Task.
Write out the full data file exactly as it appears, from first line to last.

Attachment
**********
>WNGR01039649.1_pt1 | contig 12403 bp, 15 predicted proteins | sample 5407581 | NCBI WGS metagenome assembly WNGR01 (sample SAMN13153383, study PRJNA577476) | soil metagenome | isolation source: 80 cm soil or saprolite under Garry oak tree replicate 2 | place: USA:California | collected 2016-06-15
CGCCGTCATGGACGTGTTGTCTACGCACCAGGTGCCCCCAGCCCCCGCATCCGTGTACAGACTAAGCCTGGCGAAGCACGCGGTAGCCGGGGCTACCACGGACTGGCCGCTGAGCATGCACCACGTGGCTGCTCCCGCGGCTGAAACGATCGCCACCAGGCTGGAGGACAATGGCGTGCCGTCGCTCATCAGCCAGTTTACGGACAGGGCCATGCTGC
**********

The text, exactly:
>WNGR01039649.1_pt1 | contig 12403 bp, 15 predicted proteins | sample 5407581 | NCBI WGS metagenome assembly WNGR01 (sample SAMN13153383, study PRJNA577476) | soil metagenome | isolation source: 80 cm soil or saprolite under Garry oak tree replicate 2 | place: USA:California | collected 2016-06-15
CGCCGTCATGGACGTGTTGTCTACGCACCAGGTGCCCCCAGCCCCCGCATCCGTGTACAGACTAAGCCTGGCGAAGCACGCGGTAGCCGGGGCTACCACGGACTGGCCGCTGAGCATGCACCACGTGGCTGCTCCCGCGGCTGAAACGATCGCCACCAGGCTGGAGGACAATGGCGTGCCGTCGCTCATCAGCCAGTTTACGGACAGGGCCATGCTGC